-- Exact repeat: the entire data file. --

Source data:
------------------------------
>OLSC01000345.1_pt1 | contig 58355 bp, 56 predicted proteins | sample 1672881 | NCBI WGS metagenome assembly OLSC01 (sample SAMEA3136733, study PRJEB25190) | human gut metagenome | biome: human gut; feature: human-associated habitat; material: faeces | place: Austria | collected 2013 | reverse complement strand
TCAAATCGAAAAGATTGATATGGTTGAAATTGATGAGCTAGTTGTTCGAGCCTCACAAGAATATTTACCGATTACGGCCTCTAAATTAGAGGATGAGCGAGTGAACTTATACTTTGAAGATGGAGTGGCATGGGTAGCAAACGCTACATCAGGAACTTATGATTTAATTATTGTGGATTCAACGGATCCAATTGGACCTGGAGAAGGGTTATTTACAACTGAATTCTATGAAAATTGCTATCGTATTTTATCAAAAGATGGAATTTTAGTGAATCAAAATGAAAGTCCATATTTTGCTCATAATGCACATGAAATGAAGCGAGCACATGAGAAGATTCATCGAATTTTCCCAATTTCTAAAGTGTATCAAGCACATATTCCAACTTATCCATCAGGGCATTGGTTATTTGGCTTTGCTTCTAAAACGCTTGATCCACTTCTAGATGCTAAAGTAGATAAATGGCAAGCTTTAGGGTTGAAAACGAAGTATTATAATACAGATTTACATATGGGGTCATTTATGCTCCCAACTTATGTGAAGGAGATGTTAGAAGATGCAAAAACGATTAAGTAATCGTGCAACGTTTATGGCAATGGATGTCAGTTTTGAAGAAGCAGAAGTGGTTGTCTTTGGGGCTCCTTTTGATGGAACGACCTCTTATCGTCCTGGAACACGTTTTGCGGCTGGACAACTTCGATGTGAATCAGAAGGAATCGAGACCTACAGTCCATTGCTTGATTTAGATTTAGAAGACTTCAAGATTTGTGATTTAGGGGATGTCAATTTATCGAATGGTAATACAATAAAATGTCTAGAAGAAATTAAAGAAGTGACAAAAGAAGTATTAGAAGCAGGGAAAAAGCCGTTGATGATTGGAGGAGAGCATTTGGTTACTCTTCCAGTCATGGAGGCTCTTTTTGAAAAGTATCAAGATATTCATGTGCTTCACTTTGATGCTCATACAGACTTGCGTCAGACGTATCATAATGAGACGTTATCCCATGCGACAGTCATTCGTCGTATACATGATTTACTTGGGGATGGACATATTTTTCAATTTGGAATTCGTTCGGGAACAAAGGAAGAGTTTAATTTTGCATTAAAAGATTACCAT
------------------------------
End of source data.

>OLSC01000345.1_pt1 | contig 58355 bp, 56 predicted proteins | sample 1672881 | NCBI WGS metagenome assembly OLSC01 (sample SAMEA3136733, study PRJEB25190) | human gut metagenome | biome: human gut; feature: human-associated habitat; material: faeces | place: Austria | collected 2013 | reverse complement strand
TCAAATCGAAAAGATTGATATGGTTGAAATTGATGAGCTAGTTGTTCGAGCCTCACAAGAATATTTACCGATTACGGCCTCTAAATTAGAGGATGAGCGAGTGAACTTATACTTTGAAGATGGAGTGGCATGGGTAGCAAACGCTACATCAGGAACTTATGATTTAATTATTGTGGATTCAACGGATCCAATTGGACCTGGAGAAGGGTTATTTACAACTGAATTCTATGAAAATTGCTATCGTATTTTATCAAAAGATGGAATTTTAGTGAATCAAAATGAAAGTCCATATTTTGCTCATAATGCACATGAAATGAAGCGAGCACATGAGAAGATTCATCGAATTTTCCCAATTTCTAAAGTGTATCAAGCACATATTCCAACTTATCCATCAGGGCATTGGTTATTTGGCTTTGCTTCTAAAACGCTTGATCCACTTCTAGATGCTAAAGTAGATAAATGGCAAGCTTTAGGGTTGAAAACGAAGTATTATAATACAGATTTACATATGGGGTCATTTATGCTCCCAACTTATGTGAAGGAGATGTTAGAAGATGCAAAAACGATTAAGTAATCGTGCAACGTTTATGGCAATGGATGTCAGTTTTGAAGAAGCAGAAGTGGTTGTCTTTGGGGCTCCTTTTGATGGAACGACCTCTTATCGTCCTGGAACACGTTTTGCGGCTGGACAACTTCGATGTGAATCAGAAGGAATCGAGACCTACAGTCCATTGCTTGATTTAGATTTAGAAGACTTCAAGATTTGTGATTTAGGGGATGTCAATTTATCGAATGGTAATACAATAAAATGTCTAGAAGAAATTAAAGAAGTGACAAAAGAAGTATTAGAAGCAGGGAAAAAGCCGTTGATGATTGGAGGAGAGCATTTGGTTACTCTTCCAGTCATGGAGGCTCTTTTTGAAAAGTATCAAGATATTCATGTGCTTCACTTTGATGCTCATACAGACTTGCGTCAGACGTATCATAATGAGACGTTATCCCATGCGACAGTCATTCGTCGTATACATGATTTACTTGGGGATGGACATATTTTTCAATTTGGAATTCGTTCGGGAACAAAGGAAGAGTTTAATTTTGCATTAAAAGATTACCAT